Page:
Despite what some may think, there is a certain amount of prestige attached to riding a bus in New York City. I’ve made that observation in blog comments before, on Streetsblog and more recently on the Overhead Wire, but I think it deserves its own blog post.
Contrary to the way that Peter Smith presents it, I am not claiming that riding the bus here is always a prestigious activity. What I am saying, based on my own observation, is that there are plenty of middle-class and even upper-class New Yorkers who ride the bus. I’m referring here specifically to local public buses; express and long-distance buses have their own idiosyncrasies.
The Upper East Side of Manhattan is one of the most wealthy places in the world. If you ride one of the buses that go through it, you’ll see lots of well-off, well-dressed people, including white people, older adults and women. Many people ride the bus who might be considered “elite”: for example, I once ran into former Parks Commissioner Henry Stern (who has his own car and an illegally reserved parking spot in the middle of Central Park) on the M57.
A middle-aged Asian female friend who lives on the Upper East Side once told me that she avoids the subway; my understanding was that it was because in her mind she has an association between the subway and crime that goes back to the graffiti-covered trains of the 1970s. In any case, she took buses (or sometimes taxis) everywhere she went.
As you get further from the Upper East Side, the prestige of local buses diminishes, and in most of Brooklyn and Queens until in Hempstead or Mount Vernon or Paterson they’re largely used by poor and working-class Black and Latino people – and college students. Further afield, in towns like Kingston and Hartford they’re mostly seen as welfare transportation for the homeless and the mentally disabled.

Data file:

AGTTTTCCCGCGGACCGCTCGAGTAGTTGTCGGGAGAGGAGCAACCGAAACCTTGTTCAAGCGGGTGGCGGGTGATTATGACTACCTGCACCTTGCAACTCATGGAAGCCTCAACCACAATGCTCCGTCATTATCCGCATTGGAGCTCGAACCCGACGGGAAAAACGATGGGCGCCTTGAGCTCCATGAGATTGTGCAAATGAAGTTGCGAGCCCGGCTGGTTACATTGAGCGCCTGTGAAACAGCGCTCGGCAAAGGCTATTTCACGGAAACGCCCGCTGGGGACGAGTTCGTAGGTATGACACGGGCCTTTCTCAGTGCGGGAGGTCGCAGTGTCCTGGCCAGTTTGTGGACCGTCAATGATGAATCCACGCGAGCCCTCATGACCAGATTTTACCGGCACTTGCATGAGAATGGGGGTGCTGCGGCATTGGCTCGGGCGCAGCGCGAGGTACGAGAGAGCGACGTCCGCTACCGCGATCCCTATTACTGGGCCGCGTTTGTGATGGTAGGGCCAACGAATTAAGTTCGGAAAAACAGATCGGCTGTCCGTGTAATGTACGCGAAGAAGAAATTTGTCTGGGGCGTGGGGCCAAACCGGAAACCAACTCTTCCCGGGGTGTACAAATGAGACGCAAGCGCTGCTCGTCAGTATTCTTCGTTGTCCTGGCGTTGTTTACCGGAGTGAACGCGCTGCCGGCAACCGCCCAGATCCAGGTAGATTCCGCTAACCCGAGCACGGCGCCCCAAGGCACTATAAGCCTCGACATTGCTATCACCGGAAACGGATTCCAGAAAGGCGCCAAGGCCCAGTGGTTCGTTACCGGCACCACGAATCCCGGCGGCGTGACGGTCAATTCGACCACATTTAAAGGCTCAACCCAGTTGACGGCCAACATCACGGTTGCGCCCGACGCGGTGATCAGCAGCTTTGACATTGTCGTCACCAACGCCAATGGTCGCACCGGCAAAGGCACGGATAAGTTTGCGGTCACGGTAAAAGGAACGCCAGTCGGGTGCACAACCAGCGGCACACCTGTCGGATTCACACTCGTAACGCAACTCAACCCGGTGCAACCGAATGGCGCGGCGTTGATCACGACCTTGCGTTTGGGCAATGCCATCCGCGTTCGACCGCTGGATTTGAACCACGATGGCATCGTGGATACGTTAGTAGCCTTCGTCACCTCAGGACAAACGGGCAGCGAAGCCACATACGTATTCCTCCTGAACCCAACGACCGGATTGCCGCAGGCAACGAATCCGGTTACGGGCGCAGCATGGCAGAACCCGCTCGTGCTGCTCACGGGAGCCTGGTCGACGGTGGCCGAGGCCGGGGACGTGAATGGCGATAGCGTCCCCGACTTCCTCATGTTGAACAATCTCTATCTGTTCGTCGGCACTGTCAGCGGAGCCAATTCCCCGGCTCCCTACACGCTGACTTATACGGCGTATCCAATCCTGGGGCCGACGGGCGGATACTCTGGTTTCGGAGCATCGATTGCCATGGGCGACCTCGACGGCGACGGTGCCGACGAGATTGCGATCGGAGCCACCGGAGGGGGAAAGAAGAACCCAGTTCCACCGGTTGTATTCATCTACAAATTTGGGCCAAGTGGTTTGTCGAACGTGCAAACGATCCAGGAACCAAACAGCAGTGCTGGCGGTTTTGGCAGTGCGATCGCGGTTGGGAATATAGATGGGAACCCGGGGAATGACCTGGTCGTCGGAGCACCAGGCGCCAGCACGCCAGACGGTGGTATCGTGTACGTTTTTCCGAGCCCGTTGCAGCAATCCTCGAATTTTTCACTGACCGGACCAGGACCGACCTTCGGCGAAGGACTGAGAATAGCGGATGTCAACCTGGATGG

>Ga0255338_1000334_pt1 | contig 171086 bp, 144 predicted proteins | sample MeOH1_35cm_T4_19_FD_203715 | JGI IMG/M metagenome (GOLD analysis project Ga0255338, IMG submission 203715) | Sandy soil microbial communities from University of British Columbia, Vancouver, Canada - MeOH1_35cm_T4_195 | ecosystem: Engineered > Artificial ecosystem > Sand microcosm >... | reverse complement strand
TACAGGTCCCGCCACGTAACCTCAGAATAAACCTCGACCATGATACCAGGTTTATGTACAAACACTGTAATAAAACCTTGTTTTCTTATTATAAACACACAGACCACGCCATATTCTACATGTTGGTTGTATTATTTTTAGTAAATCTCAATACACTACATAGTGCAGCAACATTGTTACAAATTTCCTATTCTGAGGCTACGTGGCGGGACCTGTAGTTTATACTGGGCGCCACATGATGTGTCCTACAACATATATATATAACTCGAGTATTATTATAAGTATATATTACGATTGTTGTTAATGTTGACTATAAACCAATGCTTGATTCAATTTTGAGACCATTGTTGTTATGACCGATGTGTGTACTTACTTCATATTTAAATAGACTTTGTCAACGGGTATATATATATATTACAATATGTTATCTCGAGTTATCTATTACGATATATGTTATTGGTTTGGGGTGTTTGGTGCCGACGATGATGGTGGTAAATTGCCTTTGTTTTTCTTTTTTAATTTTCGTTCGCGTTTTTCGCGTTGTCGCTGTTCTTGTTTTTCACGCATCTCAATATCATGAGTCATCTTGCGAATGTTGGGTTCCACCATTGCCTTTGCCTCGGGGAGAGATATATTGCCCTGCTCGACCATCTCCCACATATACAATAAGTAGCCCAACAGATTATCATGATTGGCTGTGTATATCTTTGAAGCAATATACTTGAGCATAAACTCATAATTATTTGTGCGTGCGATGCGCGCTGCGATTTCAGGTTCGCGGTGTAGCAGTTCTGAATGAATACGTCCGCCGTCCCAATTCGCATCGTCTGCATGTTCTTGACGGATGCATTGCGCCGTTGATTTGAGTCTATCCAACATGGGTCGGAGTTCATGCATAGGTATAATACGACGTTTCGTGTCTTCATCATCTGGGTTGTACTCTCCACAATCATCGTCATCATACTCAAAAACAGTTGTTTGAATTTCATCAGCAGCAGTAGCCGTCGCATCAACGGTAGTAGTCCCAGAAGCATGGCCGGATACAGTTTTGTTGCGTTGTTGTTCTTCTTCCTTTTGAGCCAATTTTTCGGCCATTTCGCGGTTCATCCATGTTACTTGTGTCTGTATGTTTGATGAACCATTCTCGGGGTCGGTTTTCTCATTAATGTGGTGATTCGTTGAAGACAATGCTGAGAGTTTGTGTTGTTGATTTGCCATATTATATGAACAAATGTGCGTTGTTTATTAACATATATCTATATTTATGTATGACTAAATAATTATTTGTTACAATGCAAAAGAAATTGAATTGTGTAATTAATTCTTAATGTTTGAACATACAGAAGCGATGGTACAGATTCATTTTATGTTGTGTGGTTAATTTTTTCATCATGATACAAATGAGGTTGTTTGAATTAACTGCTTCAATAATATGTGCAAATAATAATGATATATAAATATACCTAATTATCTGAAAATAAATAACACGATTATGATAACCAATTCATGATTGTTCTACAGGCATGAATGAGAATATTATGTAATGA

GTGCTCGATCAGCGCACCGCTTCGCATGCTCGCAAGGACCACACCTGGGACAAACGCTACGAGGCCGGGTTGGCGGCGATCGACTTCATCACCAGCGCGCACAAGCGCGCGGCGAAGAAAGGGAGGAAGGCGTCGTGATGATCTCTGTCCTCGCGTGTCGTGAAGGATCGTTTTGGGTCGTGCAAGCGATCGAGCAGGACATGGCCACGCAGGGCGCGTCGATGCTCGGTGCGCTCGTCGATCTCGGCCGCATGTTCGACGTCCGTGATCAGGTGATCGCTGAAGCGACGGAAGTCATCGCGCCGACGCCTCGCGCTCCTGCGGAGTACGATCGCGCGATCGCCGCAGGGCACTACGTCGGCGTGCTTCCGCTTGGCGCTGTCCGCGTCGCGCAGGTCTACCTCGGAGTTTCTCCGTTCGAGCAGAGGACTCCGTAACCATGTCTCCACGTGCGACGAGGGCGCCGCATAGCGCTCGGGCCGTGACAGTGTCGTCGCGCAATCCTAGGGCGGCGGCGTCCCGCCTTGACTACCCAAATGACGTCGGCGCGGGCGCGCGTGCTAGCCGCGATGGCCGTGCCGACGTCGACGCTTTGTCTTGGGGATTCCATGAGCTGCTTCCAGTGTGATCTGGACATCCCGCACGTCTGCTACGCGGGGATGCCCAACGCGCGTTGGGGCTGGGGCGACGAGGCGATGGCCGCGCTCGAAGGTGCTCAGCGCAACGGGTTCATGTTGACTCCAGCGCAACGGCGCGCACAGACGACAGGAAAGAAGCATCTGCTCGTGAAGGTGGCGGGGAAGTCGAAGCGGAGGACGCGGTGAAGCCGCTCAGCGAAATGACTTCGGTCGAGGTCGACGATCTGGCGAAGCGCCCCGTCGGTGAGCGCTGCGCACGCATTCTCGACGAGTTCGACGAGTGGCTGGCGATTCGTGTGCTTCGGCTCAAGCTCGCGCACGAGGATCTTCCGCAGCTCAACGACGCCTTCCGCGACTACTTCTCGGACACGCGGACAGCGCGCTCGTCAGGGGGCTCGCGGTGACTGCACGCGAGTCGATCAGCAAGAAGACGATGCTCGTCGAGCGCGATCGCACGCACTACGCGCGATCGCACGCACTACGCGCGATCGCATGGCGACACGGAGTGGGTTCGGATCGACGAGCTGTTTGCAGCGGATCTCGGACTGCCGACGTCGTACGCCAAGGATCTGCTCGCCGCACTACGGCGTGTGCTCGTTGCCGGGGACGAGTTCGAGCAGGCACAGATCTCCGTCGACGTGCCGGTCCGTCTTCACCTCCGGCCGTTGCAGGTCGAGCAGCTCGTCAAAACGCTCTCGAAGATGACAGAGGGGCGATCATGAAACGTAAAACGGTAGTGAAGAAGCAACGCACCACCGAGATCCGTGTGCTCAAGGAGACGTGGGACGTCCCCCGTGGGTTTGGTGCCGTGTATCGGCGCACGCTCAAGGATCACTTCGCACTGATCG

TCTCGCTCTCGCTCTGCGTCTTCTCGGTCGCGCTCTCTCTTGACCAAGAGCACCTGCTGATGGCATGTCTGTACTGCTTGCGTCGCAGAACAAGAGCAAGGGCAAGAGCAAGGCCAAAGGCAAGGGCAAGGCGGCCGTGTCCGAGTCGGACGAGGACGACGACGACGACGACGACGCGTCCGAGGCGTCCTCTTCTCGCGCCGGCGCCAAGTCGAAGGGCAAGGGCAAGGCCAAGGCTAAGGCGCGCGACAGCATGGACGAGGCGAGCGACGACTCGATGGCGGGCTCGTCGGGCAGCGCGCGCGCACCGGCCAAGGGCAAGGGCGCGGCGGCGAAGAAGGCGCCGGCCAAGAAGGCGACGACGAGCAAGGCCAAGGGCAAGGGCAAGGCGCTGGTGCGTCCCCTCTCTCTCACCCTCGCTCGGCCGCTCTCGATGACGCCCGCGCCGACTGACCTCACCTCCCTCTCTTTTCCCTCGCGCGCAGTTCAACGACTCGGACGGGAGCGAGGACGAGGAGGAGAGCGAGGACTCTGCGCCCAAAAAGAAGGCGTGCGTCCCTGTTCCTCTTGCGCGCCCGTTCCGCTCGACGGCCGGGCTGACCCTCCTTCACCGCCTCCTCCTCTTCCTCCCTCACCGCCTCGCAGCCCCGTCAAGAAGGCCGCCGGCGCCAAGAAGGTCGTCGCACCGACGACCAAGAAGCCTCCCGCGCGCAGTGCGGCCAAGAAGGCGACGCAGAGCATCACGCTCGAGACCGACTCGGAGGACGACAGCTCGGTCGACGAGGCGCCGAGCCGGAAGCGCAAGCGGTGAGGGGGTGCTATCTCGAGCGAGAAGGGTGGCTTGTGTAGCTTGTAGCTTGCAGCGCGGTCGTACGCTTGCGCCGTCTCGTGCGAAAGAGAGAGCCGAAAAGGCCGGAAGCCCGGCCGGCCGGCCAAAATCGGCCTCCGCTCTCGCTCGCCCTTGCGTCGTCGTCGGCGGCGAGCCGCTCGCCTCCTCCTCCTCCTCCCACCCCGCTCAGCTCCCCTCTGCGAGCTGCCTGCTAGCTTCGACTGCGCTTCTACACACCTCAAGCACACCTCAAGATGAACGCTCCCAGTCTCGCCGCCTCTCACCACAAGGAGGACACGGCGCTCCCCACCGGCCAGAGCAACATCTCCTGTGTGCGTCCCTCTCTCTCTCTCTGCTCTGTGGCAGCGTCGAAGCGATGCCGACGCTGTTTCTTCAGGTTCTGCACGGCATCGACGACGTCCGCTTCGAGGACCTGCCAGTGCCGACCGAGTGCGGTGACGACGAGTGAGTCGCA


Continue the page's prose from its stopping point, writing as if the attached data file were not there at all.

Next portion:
Let me be clear here: I’m not saying that the bus-riding experience here is necessarily any better (objectively, in terms of speed or comfort) than that in Garden City, or in Syracuse or Denver. I’m saying that here, better-off people are willing to ride the bus; any prestige that attaches to the bus is through association with these relatively prestigious riders. It’s not “bull shit,” and I’m willing to defend the validity of my observation against all comers.
Regardless, why might it be that upper-middle-class people are willing to ride the bus in New York? I think it’s all relative. In Manhattan bus service is pretty frequent, and owning and maintaining a car is an expensive and exhausting proposition. Why would they prefer it to the subway? Because of the daylight and the relatively low historical crime rate, but also because the subway doesn’t really work for travel within the Upper East Side or from Upper East to Upper West. The Second Avenue Subway, when it finally gets built, may change some of that.
This fact has strong implications for bus design and planning. The main one is that convenience, safety and reliability are much more important in attracting riders than any branding strategy. The branding on NYC buses is lame and always has been; the buses have “gotten people out of their cars” (more accurately, prevented them from shifting to cars) simply by being more convenient than a car – and that’s more due to the relative lack of car subsidies than anything the buses have done. Want successful buses? Tear down the bypasses and tear up the parking lots.
The other is that prestigious associations are the best marketing strategy, and we already have that in NYC. NYC Transit is wasting precious money and effort in branding its “Select Bus” routes. Forget the fancy paint job; people will ride the bus if it’s more convenient. They know it’s good enough for the rich folks on Madison Avenue, so why wouldn’t it be good for them? More importantly, don’t think you can skimp on real, honest improvements in convenience, safety and reliability and make up for it through branding. New Yorkers have seen it all.